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Who are the Houthi?


Yemen Houthi rebel group geographical map Dyami

Date: 03/01/2024

Location: Yemen

Who’s involved: Houthi, Israel, Saudi Arabia, United States and Allies, Iran.

What happened?

  • On 07/10/2023, Palestinian terrorist organization, Hamas, attacked Israel and killed over 1200 people. In retaliation, Israel invaded Gaza in an attempt to eradicate Hamas.

  • On 19/10/2023, the Yemen rebel group called the Ansar Allah, more commonly known as the Houthi, started a military campaign against Israel and Israeli interests. Missiles and drones were fired at Israel and merchant vessels were attacked and seized. The Houthi threatened to destroy Israel and its allies: the US and other Western countries.

  • The Houthi movement originated in Yemen in 2003 as a radical Shia rebel group that advocated against the Sunni Yemen government. The Houthi copied the infrastructure of the Shia Lebanese terrorist organization, Hezbollah.

  • When in 2004 the Yemen government killed the leader and founder of the Houthi movement, Hussein Al-Houthi, a full-scale Houthi insurgency erupted against the government.

  • A tense ceasefire was announced in 2010, but the Houthi joined the broader Yemen Revolution against the government in 2011.

  • The Yemen government received military and financial support from Saudi-Arabia and the UAE, while the Houthi received similar support from Iran. Military clashes across the country were followed by a one-sided presidential election and failed government reforms. The conflict turned into a full-scale civil war in 2014.

  • The civil war became a regional conflict when Saudi-Arabia and the UAE sent troops and aircraft to Yemen in support of the government. Iran in the meantime supported the Houthi with weapons and advice.

  • In March 2023, Iran officially retracted its support for the Houthi movement and made a peace-deal with Saudi-Arabia. This did not end the civil war but significantly cooled down the situation.

  • The Houthi control 80% of the country and the two warring sides are in constant talks that so far are leading nowhere.

  • In December 2023 the US and its allies formed a naval deterrence force to deal with the Houthi threat. There have been several incidents in the Red Sea between the US Navy and the Houthi. Missiles, rockets, and drones have been fired at Israel and merchant ships, with all having been intercepted by the US and Israel.


The Houthi rebel movement plays an important role in the Israel-Gaza conflict even though the movement is still struggling with domestic problems, as the civil war in Yemen is far from over. It is likely that the Houthi received a pressing request, if not order, from Iran to join the so-called "Axis of Resistance" against Israel in support of Hamas and Hezbollah. The Houthi are still in debt to Iran and their military strength and tactical intelligence gathering largely depends on what they receive from Iran. The Houthi attacks on merchant vessels have involved the US and its allies in the Red Sea in such a way that they cannot deploy all their assets in support of Israel. And by making the Red Sea a dangerous shipping route, there is pressure coming from the West on Israel to make a ceasefire deal with Hamas in hope that this will entice the Houthi to stop their attacks. This strategy is likely devised by Iran and not by the Houthi themselves.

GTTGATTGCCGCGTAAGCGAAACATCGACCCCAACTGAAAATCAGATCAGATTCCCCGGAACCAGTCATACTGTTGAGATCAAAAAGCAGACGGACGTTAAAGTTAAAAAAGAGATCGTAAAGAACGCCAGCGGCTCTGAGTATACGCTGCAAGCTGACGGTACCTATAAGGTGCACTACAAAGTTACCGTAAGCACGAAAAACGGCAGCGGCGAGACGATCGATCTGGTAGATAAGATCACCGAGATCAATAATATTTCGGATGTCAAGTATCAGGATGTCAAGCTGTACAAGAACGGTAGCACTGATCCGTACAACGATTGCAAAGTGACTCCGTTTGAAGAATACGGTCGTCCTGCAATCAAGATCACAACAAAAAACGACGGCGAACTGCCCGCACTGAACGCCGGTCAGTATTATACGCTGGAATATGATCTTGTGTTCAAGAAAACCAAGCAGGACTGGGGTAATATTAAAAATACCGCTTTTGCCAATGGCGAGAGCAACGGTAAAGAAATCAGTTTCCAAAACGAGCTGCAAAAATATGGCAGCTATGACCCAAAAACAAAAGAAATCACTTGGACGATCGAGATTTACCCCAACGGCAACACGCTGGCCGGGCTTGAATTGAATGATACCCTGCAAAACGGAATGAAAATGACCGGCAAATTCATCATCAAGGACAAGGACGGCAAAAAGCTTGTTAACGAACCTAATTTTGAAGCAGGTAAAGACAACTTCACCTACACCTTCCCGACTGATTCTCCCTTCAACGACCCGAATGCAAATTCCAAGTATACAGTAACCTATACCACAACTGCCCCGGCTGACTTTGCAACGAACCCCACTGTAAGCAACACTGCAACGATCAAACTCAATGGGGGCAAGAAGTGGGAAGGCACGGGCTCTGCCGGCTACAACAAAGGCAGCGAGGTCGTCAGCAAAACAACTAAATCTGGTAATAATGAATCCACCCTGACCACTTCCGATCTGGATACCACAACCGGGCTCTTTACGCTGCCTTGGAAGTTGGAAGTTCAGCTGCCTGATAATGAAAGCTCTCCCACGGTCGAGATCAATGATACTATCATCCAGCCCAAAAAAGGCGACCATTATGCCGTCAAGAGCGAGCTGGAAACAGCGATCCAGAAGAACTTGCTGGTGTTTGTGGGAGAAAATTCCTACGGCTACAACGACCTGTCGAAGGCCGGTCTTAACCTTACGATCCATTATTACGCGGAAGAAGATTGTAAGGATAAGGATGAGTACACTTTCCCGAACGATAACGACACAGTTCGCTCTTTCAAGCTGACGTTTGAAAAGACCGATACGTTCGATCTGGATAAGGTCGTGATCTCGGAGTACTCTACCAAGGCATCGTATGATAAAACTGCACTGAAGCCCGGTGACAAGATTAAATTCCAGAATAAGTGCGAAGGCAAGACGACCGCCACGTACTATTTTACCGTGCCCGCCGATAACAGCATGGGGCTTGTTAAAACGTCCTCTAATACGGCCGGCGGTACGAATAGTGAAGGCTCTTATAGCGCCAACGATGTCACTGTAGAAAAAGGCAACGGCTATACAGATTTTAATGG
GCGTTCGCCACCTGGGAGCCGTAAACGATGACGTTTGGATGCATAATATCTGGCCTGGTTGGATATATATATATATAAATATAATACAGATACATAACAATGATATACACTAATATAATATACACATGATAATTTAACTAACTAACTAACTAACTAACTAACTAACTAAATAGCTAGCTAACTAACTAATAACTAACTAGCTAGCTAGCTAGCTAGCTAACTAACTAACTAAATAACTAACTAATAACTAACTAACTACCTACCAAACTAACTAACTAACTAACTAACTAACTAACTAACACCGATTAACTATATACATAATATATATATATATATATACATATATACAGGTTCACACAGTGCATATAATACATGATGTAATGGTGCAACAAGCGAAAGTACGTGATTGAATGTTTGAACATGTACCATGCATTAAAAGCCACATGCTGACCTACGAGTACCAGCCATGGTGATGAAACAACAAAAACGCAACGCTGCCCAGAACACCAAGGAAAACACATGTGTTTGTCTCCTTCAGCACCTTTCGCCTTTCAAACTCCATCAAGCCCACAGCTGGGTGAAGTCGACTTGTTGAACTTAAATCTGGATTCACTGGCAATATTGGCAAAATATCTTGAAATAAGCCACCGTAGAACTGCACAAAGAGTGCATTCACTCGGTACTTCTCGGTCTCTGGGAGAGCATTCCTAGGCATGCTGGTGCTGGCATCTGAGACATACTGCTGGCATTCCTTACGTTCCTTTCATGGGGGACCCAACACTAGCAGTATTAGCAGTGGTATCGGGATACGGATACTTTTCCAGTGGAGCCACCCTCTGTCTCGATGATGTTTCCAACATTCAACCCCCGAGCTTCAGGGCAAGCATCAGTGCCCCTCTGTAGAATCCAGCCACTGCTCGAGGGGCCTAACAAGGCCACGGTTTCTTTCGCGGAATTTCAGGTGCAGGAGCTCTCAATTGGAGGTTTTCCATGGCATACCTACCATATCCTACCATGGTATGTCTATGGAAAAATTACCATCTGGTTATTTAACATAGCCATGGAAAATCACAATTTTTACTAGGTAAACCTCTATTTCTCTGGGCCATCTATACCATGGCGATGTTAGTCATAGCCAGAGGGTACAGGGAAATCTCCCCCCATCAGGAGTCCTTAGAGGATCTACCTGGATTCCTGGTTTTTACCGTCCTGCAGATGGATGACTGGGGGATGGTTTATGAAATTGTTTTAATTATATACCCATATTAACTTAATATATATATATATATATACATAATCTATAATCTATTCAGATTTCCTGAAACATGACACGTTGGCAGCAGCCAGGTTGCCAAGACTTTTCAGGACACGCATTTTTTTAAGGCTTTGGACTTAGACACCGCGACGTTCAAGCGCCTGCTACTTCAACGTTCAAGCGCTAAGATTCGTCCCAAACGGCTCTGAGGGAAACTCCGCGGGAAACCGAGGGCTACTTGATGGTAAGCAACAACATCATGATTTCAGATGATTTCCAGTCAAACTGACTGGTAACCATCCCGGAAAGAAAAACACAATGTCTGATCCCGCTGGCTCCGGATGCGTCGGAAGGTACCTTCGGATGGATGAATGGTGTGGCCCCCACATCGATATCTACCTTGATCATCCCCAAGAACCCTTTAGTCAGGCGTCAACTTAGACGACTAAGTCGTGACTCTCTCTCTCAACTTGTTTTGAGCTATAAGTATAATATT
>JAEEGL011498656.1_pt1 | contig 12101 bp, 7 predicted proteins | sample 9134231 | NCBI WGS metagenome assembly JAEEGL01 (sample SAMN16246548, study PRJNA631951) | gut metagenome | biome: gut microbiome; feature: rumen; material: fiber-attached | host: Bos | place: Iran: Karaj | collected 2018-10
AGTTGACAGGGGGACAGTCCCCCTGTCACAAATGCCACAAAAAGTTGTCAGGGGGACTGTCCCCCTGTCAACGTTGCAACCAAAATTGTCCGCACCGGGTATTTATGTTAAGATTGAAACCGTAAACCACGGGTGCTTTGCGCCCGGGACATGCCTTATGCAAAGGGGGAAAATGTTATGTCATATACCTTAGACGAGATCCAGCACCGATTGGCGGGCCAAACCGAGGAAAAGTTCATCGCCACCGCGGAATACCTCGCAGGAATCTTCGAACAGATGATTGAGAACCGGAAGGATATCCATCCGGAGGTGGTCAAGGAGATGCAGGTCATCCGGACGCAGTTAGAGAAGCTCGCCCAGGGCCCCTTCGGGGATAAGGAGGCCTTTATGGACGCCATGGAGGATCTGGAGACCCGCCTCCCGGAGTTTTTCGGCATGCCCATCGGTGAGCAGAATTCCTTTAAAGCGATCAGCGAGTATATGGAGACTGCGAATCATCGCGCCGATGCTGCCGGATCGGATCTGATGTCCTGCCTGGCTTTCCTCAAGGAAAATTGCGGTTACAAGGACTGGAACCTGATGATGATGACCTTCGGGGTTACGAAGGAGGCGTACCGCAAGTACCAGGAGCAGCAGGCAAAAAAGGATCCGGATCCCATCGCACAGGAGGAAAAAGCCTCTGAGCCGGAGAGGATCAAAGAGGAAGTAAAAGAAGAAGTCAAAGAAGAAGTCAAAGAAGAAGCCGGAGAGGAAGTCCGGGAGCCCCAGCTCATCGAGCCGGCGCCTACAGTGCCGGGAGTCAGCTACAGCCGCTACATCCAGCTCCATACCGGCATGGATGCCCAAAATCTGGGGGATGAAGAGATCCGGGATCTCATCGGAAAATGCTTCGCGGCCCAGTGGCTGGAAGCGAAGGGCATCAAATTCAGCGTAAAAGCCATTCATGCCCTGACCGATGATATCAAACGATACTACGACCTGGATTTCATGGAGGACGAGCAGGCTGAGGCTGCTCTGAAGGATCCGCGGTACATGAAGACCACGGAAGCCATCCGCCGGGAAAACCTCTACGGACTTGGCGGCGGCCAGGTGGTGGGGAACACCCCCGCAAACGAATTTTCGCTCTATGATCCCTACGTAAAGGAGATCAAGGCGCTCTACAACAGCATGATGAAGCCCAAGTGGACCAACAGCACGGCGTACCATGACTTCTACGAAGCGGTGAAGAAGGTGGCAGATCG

The US and allied naval deployment is likely to have some effect on Houthi activities but will not fully stop them from being able to threaten Red Sea shipping routes. This will affect the world economy because it will slow down delivery times for products coming and going from Asia to Europe, especially if the Suez Canal is avoided and ships must sail around South-Africa. It is likely that the Houthi will continue to harass ships and Israel by launching missiles and drones as long as they have the capability to do so. International military responses to the Houthi threat are likely to involve destroying Houthi assets on the ground in Yemen with aerial bombardments.

The radical Islamic ideas of the Houthi movement seem to be of less importance at this time, considering that the group is mainly used as a proxy for Iran to fight its war against Israel. This is keeping the Houthi from fully taking over Yemen and spreading their ideology across the Gulf region. Inviting the US and its allies to start a military campaign against them will likely turn out to be detrimental to the Houthi. If Houthi infrastructure is attacked and its military capabilities are largely neutralized there is a chance that the Yemen government can recover some of its lost territory.


The Houthi will continue to harass Israel and merchant ships in the Red Sea by launching missiles and drones for as long as they have the capability to do so. It is likely that the Houthi are being used as a proxy by Iran against Israel, especially given that they are largely dependent on Iranian military and intelligence support. However, the US and allied naval deployment is likely to have a negative impact on Houthi activities. Considering the crisis created by the Houthi in the Red Sea, the West is likely to increase pressure on Israel to settle a ceasefire deal with Hamas in order to secure global economic interests.

20240108_Who are the Houthi
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